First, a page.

Thursday, July 27, 2006

Stem Cells: Science at the Steps of Decency

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Victims of a wealth of diseases, disorders, and crippling injuries enjoyed hope for what lasted only a short time, when on last Thursday President Bush threw down his gloves and swaggered “Bring ‘em on” to scientists and free-thinkers alike:
“I hold to the principle that we can harness the promise of technology without becoming slaves to technology and ensure that science serves the cause of humanity. If we are to find the right ways to advance ethical medical research, we must also be willing when necessary to reject the wrong ways. For that reason, I must veto this bill.”
His only veto of his entire presidential career, I guess we should have expected it would have come in the form of stalling scientific progress. Science and Ethics are always considered polar opposites when we listen to the perspectives of those on the Pro-Life side of the debate. However, this is a gross oversimplification that is simply not true: science and morality are more often interwoven than not, research scientists themselves being some of the most honest, truth-abiding people out there in our society. I pose this question: what type of person would choose a job that paid little, expected lots, and placed intense scrutiny from educated peers on his or her ongoing research constantly? There is no room for intellectual dishonesty with an occupation rooted in empirical evidence, where logic and honesty are the only realities possible.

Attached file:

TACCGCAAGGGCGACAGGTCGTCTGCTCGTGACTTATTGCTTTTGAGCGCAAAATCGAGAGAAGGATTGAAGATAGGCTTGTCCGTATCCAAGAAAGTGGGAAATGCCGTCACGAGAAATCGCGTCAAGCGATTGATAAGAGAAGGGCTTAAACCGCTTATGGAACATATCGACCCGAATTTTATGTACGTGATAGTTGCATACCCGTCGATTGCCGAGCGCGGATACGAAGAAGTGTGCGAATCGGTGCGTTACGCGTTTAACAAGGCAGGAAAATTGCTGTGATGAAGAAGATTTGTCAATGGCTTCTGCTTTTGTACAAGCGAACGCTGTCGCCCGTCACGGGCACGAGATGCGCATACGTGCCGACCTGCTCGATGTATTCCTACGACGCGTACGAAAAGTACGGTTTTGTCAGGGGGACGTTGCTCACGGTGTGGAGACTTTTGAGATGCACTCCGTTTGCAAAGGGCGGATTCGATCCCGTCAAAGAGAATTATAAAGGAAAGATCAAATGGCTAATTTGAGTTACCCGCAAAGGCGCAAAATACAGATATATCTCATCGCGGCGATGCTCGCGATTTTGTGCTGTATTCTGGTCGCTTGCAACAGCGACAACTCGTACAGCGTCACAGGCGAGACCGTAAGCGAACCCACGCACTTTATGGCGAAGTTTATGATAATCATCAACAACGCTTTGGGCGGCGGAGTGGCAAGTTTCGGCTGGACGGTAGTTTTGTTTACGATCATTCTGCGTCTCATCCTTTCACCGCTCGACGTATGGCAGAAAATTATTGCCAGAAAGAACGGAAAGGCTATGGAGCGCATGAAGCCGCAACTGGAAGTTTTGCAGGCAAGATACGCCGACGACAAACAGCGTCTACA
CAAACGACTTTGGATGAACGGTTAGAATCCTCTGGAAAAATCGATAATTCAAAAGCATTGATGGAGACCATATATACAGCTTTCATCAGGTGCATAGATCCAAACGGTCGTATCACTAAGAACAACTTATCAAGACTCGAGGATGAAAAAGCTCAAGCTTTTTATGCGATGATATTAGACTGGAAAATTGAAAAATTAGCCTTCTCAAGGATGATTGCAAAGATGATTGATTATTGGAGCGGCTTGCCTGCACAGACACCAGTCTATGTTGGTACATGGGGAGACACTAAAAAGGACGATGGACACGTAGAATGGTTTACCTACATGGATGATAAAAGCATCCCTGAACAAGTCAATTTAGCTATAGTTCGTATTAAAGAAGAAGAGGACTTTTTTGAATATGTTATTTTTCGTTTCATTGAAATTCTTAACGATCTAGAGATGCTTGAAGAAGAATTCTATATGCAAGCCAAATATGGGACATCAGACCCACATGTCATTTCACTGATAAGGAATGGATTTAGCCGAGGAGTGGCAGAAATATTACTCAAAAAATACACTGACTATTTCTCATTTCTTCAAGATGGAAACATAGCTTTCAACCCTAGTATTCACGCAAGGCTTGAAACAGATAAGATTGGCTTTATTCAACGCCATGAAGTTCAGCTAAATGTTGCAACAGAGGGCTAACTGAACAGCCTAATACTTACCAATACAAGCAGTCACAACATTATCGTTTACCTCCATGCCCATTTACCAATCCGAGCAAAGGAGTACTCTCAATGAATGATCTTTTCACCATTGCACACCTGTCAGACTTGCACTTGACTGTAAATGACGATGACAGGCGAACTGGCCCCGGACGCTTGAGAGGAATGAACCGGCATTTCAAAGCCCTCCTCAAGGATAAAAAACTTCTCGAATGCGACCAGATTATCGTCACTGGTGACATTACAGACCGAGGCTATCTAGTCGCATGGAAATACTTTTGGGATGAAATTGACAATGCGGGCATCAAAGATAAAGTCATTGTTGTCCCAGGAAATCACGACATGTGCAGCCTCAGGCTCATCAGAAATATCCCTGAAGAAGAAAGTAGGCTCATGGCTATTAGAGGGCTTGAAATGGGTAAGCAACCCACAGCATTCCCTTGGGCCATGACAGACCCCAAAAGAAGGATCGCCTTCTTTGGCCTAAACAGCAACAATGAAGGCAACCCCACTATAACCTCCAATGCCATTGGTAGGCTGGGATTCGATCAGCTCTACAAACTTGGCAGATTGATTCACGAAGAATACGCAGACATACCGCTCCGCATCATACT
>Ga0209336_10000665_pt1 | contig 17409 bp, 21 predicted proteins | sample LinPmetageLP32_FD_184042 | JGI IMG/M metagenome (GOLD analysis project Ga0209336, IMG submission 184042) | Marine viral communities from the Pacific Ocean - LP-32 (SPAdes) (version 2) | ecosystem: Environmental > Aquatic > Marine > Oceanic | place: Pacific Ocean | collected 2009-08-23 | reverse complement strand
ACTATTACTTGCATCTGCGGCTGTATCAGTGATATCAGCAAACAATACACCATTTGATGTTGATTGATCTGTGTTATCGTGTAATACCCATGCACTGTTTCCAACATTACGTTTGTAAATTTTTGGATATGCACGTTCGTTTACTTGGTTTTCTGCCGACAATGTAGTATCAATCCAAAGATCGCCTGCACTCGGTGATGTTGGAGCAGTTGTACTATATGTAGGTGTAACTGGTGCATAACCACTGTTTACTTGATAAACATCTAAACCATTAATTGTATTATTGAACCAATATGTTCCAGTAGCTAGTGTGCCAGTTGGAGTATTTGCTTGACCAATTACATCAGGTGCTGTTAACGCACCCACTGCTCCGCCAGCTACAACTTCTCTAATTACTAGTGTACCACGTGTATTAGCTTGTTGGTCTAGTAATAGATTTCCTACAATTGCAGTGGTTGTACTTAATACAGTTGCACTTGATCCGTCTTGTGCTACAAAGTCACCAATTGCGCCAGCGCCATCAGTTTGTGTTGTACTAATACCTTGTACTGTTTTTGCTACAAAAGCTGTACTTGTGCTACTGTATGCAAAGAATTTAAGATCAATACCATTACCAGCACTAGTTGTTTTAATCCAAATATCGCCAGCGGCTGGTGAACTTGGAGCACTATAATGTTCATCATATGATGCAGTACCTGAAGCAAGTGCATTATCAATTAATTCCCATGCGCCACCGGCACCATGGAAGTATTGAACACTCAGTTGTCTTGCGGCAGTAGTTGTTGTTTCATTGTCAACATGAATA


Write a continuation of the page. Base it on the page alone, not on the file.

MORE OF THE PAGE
Science and Ethics are particularly in agreement when it comes to the issue of embryonic stem cells, and to better understand this we need to deconstruct the sale of Morality by our opponents.

President Bush said in his veto photo-op:
“Yet, as science brings us ever closer to unlocking the secrets of human biology, it also offers temptations to manipulate human life and violate human dignity.”
Bush’s justification for his stance on embryonic stem cell research picks and chooses tenets of a morality that he cares to employ and to preach (protecting the sanctity of aspiring life), while skipping over others (protecting the sanctity of existing life). He packages his own version of morality and sells it to the nation as evidence for his actions, one of the reasons even his political party, and some of them Pro-Lifers, are divisive about the issue. This dissent comes from the same group of misfits that all recently agreed to embrace the Iraq War—yes, that one nation that has descended into chaos under our watch— as a key issue this fall. How could it be that a bloc of politicians can agree to run on the war amidst failing public opinion and security, with a linearly increasing civilian death toll, but not seem to get their opinions squared away with Bush’s principled delivery? It seems there are some forces at play here that rival the mystique of quantum physics.